There are many things we may want in life but only two things we really need to sustain life: food and water. A famine takes both away. The famines mentioned in the Bible were typically initiated by a change in climate or a declaration of war. The food and water resources of the Promised Land were based on predictable climatic patterns that brought rain and dew into the region during expected season (Deut 11:10-15). This moisture recharged the springs and wells,

filled the cisterns, made the pastures green, ripened the grain fields, and matured the summer fruit. If the weather pattern was interrupted, then both water supply and food production were imperiled. Given the slim margins that enabled the land to produce food, we read about

famines occurring somewhat regularly from the time of Abraham through the reign of Claudius (Gen 12:10; Acts 11:28). That is why those living in Canaan developed the habit of eating the grain harvested in the previous year and storing away the harvest of the current year as a buffer against famine (Lev 26:10). But if the famines lasted more than two years, the situation became grave (Gen 45:11; 2 Sam 21:1; 24:13; 1 Kings 17:1; 2 Kings 8:1). This is also why we see people migrating from Canaan when a sustained famine occurred (Gen 12:10; Ruth 1:1).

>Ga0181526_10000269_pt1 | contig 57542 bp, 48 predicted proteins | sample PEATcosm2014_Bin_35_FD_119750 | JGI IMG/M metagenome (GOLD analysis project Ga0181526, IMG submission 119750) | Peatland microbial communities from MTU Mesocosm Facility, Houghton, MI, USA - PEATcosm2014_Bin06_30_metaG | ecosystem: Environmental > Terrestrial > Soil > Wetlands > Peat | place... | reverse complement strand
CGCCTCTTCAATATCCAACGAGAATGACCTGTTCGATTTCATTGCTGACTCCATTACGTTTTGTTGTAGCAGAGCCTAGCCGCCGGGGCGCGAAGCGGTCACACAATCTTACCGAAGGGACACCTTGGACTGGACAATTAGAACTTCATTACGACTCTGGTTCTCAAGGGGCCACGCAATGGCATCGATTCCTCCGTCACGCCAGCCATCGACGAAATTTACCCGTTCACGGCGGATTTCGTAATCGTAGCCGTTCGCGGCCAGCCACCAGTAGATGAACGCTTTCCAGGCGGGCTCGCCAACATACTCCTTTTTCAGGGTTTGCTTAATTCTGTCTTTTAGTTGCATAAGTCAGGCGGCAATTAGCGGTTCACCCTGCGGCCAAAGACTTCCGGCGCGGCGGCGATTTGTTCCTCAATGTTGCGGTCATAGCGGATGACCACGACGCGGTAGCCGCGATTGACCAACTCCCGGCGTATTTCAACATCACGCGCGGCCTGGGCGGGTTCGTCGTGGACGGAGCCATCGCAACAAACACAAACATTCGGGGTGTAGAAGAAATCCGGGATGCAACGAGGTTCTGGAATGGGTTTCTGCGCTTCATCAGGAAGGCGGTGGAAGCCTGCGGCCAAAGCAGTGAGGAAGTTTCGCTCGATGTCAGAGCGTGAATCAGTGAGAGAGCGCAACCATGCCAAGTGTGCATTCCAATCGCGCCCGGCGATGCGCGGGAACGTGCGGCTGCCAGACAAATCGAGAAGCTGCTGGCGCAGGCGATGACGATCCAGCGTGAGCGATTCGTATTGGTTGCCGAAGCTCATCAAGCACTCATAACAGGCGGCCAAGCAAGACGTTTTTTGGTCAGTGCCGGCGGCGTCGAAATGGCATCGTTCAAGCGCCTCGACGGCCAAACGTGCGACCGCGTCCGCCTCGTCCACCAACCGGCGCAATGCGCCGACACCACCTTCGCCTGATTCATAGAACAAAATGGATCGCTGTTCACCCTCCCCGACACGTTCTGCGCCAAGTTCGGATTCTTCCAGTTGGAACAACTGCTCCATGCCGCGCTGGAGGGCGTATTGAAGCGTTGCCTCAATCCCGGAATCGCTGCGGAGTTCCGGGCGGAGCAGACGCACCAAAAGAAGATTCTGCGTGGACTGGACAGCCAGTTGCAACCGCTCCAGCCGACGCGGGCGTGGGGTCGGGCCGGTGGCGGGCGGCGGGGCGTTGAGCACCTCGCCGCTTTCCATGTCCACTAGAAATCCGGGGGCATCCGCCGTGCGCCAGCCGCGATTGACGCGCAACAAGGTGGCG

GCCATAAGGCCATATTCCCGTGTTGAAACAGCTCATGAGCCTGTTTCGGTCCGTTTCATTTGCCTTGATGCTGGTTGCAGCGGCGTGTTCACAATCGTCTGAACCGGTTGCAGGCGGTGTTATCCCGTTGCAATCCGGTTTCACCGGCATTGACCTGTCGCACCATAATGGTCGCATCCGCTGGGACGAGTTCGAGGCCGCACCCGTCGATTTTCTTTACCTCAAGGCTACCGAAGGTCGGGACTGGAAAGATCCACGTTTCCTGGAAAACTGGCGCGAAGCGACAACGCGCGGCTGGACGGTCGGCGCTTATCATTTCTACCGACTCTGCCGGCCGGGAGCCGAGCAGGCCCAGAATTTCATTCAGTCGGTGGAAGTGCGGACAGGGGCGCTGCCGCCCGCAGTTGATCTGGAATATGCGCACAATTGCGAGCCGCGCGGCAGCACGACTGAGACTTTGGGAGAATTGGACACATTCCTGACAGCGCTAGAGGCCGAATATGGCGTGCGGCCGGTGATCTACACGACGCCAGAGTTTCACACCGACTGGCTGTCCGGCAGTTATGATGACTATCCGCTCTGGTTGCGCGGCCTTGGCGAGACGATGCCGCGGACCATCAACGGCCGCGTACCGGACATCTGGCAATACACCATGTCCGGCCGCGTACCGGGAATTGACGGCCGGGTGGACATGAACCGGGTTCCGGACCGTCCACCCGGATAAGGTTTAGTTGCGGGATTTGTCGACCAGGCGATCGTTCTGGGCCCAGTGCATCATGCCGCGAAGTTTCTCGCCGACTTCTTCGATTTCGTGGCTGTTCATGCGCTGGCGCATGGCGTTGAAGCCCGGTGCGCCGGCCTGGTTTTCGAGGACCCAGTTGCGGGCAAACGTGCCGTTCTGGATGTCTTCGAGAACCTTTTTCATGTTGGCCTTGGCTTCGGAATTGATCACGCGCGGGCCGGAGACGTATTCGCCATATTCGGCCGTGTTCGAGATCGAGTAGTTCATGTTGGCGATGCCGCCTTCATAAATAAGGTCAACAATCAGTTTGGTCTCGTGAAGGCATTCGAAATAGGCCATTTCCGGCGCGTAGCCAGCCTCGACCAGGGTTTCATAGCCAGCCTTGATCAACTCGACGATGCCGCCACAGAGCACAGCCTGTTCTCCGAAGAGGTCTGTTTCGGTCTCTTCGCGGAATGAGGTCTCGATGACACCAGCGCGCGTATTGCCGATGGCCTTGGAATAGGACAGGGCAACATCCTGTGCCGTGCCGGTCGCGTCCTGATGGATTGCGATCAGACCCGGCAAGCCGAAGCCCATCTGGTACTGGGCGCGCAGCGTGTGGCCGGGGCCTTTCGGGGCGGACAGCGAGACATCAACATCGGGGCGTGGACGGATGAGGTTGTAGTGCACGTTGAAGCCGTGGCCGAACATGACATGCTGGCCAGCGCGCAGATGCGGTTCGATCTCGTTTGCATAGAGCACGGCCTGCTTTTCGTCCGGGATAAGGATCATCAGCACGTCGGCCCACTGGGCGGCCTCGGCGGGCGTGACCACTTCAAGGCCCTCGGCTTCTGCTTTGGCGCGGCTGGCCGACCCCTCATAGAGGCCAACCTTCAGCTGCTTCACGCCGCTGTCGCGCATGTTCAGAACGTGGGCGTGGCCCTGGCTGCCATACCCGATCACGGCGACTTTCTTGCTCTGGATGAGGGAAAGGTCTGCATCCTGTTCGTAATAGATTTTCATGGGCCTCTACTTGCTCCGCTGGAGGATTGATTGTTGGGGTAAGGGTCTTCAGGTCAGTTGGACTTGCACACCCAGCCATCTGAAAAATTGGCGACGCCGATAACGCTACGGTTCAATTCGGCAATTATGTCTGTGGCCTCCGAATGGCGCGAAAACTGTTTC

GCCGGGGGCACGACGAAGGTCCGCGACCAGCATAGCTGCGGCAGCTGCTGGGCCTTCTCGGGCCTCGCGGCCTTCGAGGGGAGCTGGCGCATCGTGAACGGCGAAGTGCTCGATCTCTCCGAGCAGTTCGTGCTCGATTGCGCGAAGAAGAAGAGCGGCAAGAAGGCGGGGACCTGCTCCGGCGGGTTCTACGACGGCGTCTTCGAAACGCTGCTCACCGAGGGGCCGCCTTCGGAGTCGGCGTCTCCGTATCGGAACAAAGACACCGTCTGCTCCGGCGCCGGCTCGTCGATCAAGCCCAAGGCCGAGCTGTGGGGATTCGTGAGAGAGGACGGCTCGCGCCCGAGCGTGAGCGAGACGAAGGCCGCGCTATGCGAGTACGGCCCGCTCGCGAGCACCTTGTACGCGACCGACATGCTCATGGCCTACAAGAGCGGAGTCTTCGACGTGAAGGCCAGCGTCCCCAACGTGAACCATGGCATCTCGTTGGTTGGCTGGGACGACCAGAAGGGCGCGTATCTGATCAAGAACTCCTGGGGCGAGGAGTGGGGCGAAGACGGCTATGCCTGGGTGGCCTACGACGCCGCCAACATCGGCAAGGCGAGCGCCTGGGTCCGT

Another cause of famine was war. Rather than expose its soldiers to withering fire while attacking a fortified city, an enemy army could blockade the city and wait for its residents to run out of food and water. The famine caused by such a siege meant that those within would “eat their food in anxiety and drink their water in despaire” (Ezek 12:19). All civility was abandoned as the strong seized food from the weak. In extreme cases, we even read of cannibalism occurring in cities under siege (2 Kings 6:25-29) END OF PART 1.

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